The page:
According to Boortz, Check Ohio First recently added free webinars to the mix. “Buyers educate suppliers on how to do business with their organization, and procurement counselors provide webinars that help businesses get ready for contracting opportunities,” she says.  Most of the webinars are recorded and stored in the resource library located on the Check Ohio First website.

“The website also contains a list of upcoming events, and visitors can browse our resource library and link to procurement training and opportunities,” she states.

Boortz notes that Check Ohio First is building a database to reflect private and public users. “We currently have about 350 profiles, including 100 companies that have registered as both buyers and suppliers and 20 as buyers only.”


Source:  Wendy Boortz
Writer: Lynne Meyer

great lakes venture fair unites investors and bioscience/IT startups

The inaugural Great Lakes Venture Fair will take place at the Cleveland Marriott Downtown October 17-18, on the heels of the National Association of Seed and Venture Funds annual conference. The fair is a collaborative effort  between  JumpStart, Ohio Capital Fund, Ohio Venture Association, TiE Ohio, CincyTech and TechColumbus and will bring together investors and startups from across the Midwest.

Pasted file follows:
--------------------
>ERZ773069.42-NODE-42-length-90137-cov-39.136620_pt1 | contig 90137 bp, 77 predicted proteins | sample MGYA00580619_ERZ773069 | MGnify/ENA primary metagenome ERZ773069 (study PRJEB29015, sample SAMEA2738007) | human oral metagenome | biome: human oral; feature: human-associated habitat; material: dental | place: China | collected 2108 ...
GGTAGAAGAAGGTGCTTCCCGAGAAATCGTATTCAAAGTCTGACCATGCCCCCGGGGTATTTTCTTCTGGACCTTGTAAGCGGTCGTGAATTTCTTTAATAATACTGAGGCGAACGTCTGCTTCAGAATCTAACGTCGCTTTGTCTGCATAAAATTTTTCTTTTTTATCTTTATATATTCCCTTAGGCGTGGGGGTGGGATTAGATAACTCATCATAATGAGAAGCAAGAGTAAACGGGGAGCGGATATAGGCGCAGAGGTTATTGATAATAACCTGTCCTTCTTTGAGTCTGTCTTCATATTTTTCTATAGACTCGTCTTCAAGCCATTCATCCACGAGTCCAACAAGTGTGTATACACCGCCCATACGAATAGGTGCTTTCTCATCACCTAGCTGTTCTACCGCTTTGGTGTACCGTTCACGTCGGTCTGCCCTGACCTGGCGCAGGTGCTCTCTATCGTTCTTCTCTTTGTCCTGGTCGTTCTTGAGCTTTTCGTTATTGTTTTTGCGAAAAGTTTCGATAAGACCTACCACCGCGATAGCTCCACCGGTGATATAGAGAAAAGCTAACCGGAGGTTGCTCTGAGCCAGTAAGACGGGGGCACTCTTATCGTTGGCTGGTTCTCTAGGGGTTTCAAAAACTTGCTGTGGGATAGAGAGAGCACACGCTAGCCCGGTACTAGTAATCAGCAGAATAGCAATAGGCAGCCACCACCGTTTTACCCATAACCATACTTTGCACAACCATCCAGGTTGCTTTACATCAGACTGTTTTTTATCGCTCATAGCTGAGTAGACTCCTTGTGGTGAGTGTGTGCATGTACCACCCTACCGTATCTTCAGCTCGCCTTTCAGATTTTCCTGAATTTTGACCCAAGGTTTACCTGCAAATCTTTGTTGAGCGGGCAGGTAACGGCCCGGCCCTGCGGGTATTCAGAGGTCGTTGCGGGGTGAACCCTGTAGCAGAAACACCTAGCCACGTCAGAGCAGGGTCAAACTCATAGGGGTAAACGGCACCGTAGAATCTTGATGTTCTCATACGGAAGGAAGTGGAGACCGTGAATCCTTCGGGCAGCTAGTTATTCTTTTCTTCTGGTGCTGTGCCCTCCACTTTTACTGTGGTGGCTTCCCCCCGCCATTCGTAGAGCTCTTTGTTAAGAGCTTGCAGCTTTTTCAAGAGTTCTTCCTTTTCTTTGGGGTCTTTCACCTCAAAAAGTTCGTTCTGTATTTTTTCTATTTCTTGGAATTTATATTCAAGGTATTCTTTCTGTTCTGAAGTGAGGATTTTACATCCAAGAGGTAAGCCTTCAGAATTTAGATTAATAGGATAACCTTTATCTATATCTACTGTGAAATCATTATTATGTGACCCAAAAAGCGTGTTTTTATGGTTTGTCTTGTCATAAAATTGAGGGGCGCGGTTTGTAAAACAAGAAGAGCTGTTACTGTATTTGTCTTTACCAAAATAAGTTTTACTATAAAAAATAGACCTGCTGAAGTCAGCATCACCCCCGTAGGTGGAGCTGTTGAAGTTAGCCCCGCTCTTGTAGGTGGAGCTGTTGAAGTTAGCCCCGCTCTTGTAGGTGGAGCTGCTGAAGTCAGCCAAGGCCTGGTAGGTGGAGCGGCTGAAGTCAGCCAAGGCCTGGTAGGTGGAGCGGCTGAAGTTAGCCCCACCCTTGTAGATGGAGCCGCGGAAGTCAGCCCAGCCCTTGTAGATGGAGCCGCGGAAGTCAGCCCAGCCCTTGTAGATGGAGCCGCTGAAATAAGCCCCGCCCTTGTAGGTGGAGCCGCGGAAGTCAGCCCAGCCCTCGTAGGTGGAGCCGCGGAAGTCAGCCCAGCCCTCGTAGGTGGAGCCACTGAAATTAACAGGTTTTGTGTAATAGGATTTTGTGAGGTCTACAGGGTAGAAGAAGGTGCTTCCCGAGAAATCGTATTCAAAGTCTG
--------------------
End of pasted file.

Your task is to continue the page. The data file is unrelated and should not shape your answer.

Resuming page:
“It’s a chance for the venture capital community to come together and see some of the most promising startups,” explains Carolyn Pione Micheli, director of communications for CincyTech. “According to a study by the Kauffman Foundation, in 2007 all net news job growth came from companies that are less than five years old.” The event is the successor to the Ohio Capital Fund’s Early Stage Summit, which was held in Columbus for seven years.
 
The GLVF will only accept 18 startup companies in bioscience and IT to pitch their companies to investors. Other activities at the event include presentations on regional investment activity, and conversations about building future growth in startups and investing.
 
“In terms of growing fresh new jobs, small companies are the key, “ says Micheli. “The startup community is really important to our economic future.”
 
Keynote speaker will be Jeff Weedman, vice president of global business development for Proctor & Gamble. The application deadline for companies looking for funding is Aug. 12. Registration to attend is $200 before Sep. 15, $250 after that.